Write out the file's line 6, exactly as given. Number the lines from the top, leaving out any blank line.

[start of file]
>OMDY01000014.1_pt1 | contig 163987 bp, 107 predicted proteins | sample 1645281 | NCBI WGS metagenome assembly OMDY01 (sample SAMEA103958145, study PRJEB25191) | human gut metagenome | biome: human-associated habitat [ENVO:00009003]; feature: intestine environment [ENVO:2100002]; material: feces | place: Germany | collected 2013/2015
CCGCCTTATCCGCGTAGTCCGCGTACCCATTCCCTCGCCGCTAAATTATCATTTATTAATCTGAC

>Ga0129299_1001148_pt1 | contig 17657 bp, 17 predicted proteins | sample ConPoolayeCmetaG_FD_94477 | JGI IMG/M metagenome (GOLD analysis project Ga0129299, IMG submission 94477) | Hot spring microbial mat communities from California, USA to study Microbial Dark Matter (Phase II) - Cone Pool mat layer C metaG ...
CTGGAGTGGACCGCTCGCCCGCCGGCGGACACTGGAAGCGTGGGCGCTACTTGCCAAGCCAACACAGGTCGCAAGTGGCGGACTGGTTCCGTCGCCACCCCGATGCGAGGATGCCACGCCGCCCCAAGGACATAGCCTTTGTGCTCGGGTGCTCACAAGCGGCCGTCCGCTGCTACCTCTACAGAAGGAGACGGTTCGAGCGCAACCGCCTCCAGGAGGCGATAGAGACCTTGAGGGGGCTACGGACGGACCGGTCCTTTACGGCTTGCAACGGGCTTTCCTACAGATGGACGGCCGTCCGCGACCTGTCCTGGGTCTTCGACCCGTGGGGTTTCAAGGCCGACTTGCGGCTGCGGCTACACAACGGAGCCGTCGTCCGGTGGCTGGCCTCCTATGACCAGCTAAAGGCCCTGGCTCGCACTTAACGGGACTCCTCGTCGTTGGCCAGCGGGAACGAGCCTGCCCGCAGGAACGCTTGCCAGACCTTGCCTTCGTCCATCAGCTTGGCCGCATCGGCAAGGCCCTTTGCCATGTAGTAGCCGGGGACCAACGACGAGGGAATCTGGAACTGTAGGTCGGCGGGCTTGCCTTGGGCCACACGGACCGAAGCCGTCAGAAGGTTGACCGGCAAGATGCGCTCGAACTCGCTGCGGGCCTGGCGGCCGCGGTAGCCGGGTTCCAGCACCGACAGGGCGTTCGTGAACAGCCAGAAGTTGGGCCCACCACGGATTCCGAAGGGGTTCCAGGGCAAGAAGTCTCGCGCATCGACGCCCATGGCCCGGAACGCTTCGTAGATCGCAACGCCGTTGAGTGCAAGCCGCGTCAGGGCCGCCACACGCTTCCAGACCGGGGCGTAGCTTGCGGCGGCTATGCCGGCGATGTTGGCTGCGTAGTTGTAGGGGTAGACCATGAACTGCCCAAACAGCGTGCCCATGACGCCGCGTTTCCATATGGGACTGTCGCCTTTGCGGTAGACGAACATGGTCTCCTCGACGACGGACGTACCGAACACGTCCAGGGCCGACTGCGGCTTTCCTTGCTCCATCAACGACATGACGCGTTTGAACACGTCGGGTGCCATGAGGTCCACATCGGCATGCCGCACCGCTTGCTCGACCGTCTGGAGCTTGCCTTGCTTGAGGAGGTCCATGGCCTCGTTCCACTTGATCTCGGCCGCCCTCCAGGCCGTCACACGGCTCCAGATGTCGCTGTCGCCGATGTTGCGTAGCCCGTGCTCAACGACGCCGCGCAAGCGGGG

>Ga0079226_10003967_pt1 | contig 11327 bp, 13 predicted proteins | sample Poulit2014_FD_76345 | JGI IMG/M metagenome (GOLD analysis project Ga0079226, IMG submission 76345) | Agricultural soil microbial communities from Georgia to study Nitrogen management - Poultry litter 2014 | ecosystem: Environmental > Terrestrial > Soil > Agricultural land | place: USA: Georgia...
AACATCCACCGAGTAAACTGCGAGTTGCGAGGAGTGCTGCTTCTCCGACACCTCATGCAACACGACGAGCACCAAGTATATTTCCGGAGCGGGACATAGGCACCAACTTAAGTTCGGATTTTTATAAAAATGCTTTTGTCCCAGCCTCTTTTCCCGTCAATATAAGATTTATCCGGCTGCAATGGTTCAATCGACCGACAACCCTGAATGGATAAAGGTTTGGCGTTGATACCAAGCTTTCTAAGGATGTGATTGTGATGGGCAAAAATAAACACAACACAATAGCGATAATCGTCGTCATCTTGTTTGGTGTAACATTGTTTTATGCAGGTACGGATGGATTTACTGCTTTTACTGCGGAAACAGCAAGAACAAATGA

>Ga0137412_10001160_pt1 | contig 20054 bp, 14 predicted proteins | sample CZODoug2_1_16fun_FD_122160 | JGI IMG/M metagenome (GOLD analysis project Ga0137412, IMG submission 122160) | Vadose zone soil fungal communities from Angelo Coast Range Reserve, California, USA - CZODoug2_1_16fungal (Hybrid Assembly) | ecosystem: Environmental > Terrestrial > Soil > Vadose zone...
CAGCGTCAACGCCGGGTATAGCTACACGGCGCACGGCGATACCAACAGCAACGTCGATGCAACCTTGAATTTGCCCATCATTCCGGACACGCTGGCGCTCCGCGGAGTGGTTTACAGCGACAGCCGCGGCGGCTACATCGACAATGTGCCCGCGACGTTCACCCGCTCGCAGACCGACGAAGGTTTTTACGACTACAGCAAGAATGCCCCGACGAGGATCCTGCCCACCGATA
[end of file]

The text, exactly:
AACATCCACCGAGTAAACTGCGAGTTGCGAGGAGTGCTGCTTCTCCGACACCTCATGCAACACGACGAGCACCAAGTATATTTCCGGAGCGGGACATAGGCACCAACTTAAGTTCGGATTTTTATAAAAATGCTTTTGTCCCAGCCTCTTTTCCCGTCAATATAAGATTTATCCGGCTGCAATGGTTCAATCGACCGACAACCCTGAATGGATAAAGGTTTGGCGTTGATACCAAGCTTTCTAAGGATGTGATTGTGATGGGCAAAAATAAACACAACACAATAGCGATAATCGTCGTCATCTTGTTTGGTGTAACATTGTTTTATGCAGGTACGGATGGATTTACTGCTTTTACTGCGGAAACAGCAAGAACAAATGA